Friday, June 20, 2008

Expanding My Shrinking World

When what I recently saw described as the "brown meanness*" descends, I give up bigger and bigger bits of my house until I find myself spending most of my time in my bedroom.

It's pretty much the same with my life. When my internal sun is shining, I wander far and wide, but when the brownness comes to call, I live inside mostly inside my head. (Which, at that point, becomes a pretty tough neighborhood.)

The brownness. Let's talk about that for a moment. Not black. Not darkness, exactly. More a dimming of the essential nature, the vivid colors of life. Cooking fresh food for myself becomes too much trouble and I eat from boxes and bags. (Yuck!) The basement corners need attention (spider webs and bug detritus), and I don't go down there for months on end.

A psychologist once noted my ability to comparmentalize and asked me if I'd been abused as a child. No, but I somehow developed an uncanny ability simply not to acknowledge anything that doesn't fit with my view of the world, not to see anything troubling. One could call it "rising above." One would be fooling herself.

Recognizing a problem begs action. Me and my buddy Thomas Gray got a good thing going: "Where ignorance is bliss, 'Tis folly to be wise."

Sometimes, being wise does not merely rock the boat, it capsizes it. To avoid huge losses, I cede small ones, day after day. And that, I've come to understand, is the source of the brownness. I don't end up living in my head in my bedroom because of the brownness. Instead, the brownness settles over me because I've shut out the light with the blinders required not to know that which I do not want to know.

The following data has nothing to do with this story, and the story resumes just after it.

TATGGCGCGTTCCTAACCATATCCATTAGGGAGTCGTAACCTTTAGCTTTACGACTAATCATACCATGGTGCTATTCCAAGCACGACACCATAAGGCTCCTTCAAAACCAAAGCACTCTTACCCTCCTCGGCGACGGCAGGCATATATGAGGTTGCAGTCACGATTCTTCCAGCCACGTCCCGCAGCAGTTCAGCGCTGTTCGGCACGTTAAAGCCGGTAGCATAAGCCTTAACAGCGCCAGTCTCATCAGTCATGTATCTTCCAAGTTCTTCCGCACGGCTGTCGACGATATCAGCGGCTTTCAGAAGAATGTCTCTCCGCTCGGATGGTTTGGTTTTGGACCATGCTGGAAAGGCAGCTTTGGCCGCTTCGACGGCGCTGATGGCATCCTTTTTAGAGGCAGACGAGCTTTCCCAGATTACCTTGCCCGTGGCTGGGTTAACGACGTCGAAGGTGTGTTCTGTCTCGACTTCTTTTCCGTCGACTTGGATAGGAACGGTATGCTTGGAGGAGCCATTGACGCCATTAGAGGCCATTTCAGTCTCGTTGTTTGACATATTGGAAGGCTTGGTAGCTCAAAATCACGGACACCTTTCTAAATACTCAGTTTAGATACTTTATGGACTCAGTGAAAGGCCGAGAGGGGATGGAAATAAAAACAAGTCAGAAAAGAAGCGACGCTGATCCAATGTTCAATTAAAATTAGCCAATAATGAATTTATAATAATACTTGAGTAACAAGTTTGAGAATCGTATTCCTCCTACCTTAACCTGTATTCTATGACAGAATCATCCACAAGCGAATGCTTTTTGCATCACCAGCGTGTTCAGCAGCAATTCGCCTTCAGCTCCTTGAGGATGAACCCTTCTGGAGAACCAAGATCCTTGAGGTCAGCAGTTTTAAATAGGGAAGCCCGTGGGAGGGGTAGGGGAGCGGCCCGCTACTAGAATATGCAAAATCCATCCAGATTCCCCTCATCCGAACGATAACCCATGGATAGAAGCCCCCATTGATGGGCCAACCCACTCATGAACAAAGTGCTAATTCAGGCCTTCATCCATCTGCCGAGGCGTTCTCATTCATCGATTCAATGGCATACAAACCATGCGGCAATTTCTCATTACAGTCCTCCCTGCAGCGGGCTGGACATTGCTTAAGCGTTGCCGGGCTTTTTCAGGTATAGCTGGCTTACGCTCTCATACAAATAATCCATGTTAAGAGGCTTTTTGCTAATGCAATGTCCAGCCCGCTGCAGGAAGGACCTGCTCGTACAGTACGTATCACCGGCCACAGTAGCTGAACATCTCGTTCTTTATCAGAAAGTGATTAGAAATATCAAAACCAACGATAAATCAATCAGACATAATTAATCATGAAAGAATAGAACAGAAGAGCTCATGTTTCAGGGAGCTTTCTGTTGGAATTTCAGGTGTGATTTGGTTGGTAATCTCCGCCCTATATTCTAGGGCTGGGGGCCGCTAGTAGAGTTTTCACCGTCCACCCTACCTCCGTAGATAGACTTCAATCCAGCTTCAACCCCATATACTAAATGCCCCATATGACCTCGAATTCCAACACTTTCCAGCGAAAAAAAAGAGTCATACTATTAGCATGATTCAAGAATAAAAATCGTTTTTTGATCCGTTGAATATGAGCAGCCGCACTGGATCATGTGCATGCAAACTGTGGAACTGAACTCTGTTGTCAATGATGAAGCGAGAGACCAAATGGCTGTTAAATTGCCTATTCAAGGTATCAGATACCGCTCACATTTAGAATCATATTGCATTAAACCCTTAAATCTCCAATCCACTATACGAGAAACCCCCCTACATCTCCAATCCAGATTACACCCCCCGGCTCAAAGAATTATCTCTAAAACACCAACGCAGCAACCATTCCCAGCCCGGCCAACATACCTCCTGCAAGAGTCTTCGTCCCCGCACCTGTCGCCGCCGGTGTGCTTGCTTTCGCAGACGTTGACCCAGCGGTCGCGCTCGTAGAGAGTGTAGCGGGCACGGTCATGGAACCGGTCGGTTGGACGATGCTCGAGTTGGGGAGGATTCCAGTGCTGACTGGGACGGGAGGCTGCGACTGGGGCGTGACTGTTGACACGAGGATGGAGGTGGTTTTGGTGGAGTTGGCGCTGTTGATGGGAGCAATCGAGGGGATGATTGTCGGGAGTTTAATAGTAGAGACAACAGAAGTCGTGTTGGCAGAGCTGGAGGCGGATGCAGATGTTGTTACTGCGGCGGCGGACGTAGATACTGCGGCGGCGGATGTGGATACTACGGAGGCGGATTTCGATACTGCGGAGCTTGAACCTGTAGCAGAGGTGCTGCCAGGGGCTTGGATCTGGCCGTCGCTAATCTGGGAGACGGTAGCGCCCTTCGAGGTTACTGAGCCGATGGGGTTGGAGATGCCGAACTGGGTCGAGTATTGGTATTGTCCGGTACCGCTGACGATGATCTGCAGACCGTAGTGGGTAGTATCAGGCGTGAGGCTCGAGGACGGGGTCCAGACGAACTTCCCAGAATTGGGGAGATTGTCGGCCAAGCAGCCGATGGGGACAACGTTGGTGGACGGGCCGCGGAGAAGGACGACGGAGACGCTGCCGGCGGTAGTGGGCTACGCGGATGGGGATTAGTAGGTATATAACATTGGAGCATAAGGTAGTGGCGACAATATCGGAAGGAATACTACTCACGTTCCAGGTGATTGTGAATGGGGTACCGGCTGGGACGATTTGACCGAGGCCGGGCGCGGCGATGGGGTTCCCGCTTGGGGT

The National Eye Institute describes cataracts like this: The clear lens slowly changes..., adding a brownish tint to vision. ...At first, the amount of tinting may be small and may not cause a vision problem. Over time, increased tinting may make it more difficult to read and perform other routine activities.

Yep. That's it. And, like cataracts, when the brownness becomes intrusive, it's time to get out the lasers, to open the doors and windows and let in the damn light.

I've spent the last two evenings cleaning corners of the basement. With the blinds open and the moonlight streaming in.


*term used by the character Slim McIlmore in Liberating Paris by Linda Bloodworth Thomason.

4 comments:

Carrie Wilson Link said...

"I've spent the last two evenings cleaning corners of the basement. With the blinds open and the moonlight streaming in."

Hope that's both literal and metaphorical. Just a little moonlight might change the whole view? Hope so.

love.

Deb said...

I'm amazed that the moonlight can stream into your basement. That's so cool!

I love how you explore the brown and can so relate to it. Anything we push away somehow ends up driving the car - and in directions that are in no way good for us.

Sending love and light your way for when you tackle the big corner cleaning of your mind's basement.

Michelle O'Neil said...

: )

Doubting Thomas said...

Everybody deals with some form of what you describe as the brownness. It's the human condition, I think.

It's a good thing for you to be clearing the spider webs out of corners. Go to it. Metaphorically and literally.